Is it true that each time we host a maj game, we turn our home into a den of iniquity?
That might be a bit of an exaggeration, however, throughout history, people have played Mah Jongg at their own risk.
While some do not consider Mah Jongg a “gambling game,” it seems to fall under the widely held definition of gambling: The playing of any game of chance, or a mixture of chance and skill, for money.
While we enjoy our home games in the relative serenity of suburbia, an entire world of underground Mah Jongg parlors exist, largely in Asian communities. If a city has a Chinatown, it will be teeming with Mah Jongg parlors, whose stakes are considerably higher than our own $5.00 pie games.
Decades-old gambling parlors are still bustling in New York’s Chinatown. Whether or not these gambling establishments are raided can depend on many factors, including how high the stakes are, and whether the house is taking a cut. However, the occasional crackdowns on Mah Jongg gambling parlors do little to curb players’ appetite for the game; the Maj games simply resume the following day. (Sounds like most of the Maj players I know – we wouldn’t let a little raid stop us…)
The question of whether Mah Jongg is considered gambling has dogged the game since its inception.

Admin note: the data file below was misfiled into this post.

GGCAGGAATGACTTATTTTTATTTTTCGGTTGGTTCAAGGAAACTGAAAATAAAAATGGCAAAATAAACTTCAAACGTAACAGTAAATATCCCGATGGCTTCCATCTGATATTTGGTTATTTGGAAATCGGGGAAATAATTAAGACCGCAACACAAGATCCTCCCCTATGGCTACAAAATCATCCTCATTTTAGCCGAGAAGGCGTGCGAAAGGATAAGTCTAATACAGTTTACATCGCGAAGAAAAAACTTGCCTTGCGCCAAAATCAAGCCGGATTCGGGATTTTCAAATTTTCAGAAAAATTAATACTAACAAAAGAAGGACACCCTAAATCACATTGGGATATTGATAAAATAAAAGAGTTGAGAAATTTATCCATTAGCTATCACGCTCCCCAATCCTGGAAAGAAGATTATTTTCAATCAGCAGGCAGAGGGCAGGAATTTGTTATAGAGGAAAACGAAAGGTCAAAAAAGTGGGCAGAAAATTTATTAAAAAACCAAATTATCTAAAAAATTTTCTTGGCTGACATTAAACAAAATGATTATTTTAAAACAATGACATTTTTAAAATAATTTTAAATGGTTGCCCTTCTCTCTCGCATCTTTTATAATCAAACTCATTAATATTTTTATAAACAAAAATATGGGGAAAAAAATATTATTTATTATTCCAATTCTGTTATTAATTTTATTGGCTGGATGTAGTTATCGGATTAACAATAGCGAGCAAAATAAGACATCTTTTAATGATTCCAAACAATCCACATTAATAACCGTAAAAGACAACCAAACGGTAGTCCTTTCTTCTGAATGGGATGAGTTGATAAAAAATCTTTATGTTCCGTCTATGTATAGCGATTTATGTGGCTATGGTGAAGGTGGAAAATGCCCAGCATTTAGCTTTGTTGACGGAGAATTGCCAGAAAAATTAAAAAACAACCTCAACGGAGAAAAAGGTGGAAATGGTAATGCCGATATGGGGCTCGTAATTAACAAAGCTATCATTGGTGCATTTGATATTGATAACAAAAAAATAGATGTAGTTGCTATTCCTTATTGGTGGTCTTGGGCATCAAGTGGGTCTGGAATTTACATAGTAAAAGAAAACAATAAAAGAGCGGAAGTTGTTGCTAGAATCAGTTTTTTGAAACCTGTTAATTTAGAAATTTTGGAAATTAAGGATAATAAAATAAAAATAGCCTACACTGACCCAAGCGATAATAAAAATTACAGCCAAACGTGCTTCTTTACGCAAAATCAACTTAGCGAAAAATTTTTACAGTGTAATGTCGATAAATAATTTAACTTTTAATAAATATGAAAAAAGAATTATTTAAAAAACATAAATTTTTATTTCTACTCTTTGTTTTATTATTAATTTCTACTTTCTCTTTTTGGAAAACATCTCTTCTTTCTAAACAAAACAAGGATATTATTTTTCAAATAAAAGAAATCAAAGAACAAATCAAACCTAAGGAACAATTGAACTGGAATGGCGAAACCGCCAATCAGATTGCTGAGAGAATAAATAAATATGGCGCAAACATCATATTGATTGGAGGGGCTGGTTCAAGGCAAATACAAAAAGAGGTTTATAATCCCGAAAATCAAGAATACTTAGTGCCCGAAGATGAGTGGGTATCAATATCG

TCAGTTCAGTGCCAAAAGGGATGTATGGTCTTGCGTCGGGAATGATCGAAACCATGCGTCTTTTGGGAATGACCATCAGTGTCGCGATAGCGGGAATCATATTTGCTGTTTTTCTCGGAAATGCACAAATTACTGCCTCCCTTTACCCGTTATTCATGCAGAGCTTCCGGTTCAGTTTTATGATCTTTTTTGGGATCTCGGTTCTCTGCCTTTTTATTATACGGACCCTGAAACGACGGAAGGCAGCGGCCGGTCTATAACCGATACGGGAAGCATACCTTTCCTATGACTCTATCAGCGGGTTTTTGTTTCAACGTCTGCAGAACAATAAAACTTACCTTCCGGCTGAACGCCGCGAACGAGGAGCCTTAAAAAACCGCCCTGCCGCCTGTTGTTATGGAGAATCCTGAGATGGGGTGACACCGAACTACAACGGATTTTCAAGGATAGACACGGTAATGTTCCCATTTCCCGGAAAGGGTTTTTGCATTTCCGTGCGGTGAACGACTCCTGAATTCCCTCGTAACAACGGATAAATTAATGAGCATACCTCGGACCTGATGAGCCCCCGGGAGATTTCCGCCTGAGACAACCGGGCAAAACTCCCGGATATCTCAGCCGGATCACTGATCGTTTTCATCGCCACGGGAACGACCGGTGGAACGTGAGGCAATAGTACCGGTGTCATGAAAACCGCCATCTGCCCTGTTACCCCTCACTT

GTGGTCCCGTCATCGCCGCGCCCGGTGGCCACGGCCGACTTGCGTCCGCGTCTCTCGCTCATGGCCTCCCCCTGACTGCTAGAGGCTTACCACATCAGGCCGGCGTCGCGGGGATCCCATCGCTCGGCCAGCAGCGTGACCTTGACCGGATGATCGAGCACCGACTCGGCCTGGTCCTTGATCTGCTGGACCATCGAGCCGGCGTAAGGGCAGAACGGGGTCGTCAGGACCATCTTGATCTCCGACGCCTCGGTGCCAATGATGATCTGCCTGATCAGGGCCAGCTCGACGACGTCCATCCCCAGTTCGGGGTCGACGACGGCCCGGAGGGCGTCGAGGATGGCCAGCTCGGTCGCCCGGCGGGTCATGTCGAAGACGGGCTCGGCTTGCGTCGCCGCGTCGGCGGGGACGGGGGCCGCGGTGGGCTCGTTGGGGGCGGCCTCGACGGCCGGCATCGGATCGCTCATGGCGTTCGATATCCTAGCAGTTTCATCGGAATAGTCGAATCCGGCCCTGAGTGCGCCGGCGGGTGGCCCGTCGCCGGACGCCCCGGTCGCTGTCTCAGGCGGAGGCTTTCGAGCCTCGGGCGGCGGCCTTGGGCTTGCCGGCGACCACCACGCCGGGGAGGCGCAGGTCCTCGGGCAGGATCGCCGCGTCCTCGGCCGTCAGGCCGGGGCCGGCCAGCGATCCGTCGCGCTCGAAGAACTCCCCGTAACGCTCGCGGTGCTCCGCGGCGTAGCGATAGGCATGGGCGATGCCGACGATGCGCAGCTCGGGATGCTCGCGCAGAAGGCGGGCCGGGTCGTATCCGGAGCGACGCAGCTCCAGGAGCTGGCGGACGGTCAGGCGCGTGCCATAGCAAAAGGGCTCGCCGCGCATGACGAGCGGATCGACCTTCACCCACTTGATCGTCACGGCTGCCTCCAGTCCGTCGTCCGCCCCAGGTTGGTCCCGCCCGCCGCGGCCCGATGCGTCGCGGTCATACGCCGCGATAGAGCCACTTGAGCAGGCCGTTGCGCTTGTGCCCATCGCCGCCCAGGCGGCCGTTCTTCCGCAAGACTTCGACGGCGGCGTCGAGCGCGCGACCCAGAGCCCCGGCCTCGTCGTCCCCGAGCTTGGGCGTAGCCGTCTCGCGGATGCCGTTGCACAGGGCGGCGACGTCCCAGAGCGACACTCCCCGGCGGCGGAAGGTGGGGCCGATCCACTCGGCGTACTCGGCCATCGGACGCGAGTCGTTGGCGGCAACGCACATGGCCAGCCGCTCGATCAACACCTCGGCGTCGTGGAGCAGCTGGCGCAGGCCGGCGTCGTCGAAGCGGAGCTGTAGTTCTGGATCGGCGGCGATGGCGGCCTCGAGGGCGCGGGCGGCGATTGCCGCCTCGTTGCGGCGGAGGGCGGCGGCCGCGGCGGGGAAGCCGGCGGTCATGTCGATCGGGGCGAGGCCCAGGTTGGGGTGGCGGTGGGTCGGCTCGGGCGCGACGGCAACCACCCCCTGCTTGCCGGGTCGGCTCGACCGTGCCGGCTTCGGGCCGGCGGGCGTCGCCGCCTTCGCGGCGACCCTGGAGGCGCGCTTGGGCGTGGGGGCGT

A courtroom battle in 1956 attempted to decide its legality. Seven Mah Jongg Players were irate after being arrested when police broke up their Maj game at an American Legion Post in Chicago’s Chinatown. They sued the police commissioner and 8 policemen for $80,000 in damages for denying them their civil rights, including their right to play their favorite game.
As recently as November of 2015–some of you might have read about it—-a Maj game was raided. I’m not talking about a Mah Jongg Parlor in Singapore or Japan, I’m talking about a raid at a condominium clubhouse in Florida, where the youngest player was 87 years old. The women were told to pack up their tiles and leave the premises. One of the ladies, Zelda King, explained why she not only wants to play Maj, but needs to play—-it involves a medical issue…her neurologist explained how Mah Jongg is good for her health because it can delay and possibly prevent dementia.
Someone had actually snitched on these women, but as it turns out, the women were not in violation of a local statute dealing with penny-ante games. It’s also highly unlikely that the women were forcing one another to pay up on their debts, although I wouldn’t want to anger a 90-year old woman by shorting her 50 cents on a hard-fought Maj game.
While the police reportedly returned to the clubhouse on several occasions to ensure that no illegal activities were going on, in the end, the women were cleared to return to their clubhouse to play their beloved Maj.
In light of these clearly troubling events, should we live in fear of neighborhood snitches and police raids when we get together to play Maj? I say NO! We should proudly click our tiles, kvetch a little, and ultimately yell “Mah Jongg” to our heart’s content. I dare anyone to say otherwise!
I welcome your comments.